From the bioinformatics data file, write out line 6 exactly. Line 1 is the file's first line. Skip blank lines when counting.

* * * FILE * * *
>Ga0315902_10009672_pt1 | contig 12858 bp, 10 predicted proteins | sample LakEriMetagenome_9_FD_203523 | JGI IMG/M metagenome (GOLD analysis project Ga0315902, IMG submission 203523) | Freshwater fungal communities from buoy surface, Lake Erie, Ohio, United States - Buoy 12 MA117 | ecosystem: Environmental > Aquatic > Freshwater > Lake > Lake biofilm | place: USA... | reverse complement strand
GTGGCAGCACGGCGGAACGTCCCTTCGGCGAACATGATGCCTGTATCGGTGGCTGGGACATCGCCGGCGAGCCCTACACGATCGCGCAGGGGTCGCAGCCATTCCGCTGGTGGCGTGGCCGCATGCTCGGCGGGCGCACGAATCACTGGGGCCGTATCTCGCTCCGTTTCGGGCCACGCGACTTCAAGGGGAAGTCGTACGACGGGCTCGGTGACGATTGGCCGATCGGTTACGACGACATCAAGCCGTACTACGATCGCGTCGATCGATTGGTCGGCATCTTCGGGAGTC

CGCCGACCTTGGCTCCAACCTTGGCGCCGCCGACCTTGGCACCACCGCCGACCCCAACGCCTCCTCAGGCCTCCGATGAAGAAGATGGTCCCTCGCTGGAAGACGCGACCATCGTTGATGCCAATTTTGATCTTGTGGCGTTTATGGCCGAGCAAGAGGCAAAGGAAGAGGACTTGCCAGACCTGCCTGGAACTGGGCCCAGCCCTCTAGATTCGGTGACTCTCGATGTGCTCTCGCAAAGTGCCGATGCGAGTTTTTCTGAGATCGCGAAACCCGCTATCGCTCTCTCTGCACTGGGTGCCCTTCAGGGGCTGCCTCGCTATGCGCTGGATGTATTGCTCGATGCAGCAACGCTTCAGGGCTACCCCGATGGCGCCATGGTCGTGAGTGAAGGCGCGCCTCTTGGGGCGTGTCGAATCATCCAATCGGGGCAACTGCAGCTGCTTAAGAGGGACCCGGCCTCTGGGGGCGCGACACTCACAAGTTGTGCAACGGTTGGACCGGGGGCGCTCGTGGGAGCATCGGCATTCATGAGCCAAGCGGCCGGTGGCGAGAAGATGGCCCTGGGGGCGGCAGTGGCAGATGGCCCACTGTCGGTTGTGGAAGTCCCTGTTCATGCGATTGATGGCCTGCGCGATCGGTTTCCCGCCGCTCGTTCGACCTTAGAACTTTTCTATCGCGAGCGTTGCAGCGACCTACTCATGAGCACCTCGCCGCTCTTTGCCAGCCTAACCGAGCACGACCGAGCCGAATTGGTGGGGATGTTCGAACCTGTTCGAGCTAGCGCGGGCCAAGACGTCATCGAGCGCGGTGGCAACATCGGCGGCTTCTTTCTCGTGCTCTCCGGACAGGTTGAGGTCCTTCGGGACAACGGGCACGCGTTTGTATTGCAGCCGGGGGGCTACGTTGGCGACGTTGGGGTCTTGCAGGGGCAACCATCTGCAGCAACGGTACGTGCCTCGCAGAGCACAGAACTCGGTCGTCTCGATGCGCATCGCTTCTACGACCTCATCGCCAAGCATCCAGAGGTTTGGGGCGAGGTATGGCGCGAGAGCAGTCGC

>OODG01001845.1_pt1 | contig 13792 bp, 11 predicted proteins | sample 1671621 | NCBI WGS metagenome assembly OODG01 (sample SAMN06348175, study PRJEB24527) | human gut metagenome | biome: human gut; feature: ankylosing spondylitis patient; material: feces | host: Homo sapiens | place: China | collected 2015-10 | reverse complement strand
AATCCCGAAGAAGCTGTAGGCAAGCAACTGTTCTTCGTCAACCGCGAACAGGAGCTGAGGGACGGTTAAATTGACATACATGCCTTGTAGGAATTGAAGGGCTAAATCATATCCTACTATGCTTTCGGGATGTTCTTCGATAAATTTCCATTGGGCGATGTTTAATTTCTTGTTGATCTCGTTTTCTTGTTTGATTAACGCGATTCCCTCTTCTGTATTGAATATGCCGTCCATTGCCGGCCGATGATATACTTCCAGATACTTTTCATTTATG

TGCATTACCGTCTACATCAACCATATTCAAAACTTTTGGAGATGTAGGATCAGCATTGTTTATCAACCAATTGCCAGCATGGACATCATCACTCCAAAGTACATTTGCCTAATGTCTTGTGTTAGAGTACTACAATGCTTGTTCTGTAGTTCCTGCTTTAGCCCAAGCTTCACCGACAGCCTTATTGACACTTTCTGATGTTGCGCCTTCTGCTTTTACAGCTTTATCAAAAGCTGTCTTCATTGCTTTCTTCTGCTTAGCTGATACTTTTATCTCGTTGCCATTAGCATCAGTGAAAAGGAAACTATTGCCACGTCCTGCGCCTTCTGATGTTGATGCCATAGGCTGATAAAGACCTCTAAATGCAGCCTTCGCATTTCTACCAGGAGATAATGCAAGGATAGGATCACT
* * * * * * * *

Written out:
TGCATTACCGTCTACATCAACCATATTCAAAACTTTTGGAGATGTAGGATCAGCATTGTTTATCAACCAATTGCCAGCATGGACATCATCACTCCAAAGTACATTTGCCTAATGTCTTGTGTTAGAGTACTACAATGCTTGTTCTGTAGTTCCTGCTTTAGCCCAAGCTTCACCGACAGCCTTATTGACACTTTCTGATGTTGCGCCTTCTGCTTTTACAGCTTTATCAAAAGCTGTCTTCATTGCTTTCTTCTGCTTAGCTGATACTTTTATCTCGTTGCCATTAGCATCAGTGAAAAGGAAACTATTGCCACGTCCTGCGCCTTCTGATGTTGATGCCATAGGCTGATAAAGACCTCTAAATGCAGCCTTCGCATTTCTACCAGGAGATAATGCAAGGATAGGATCACT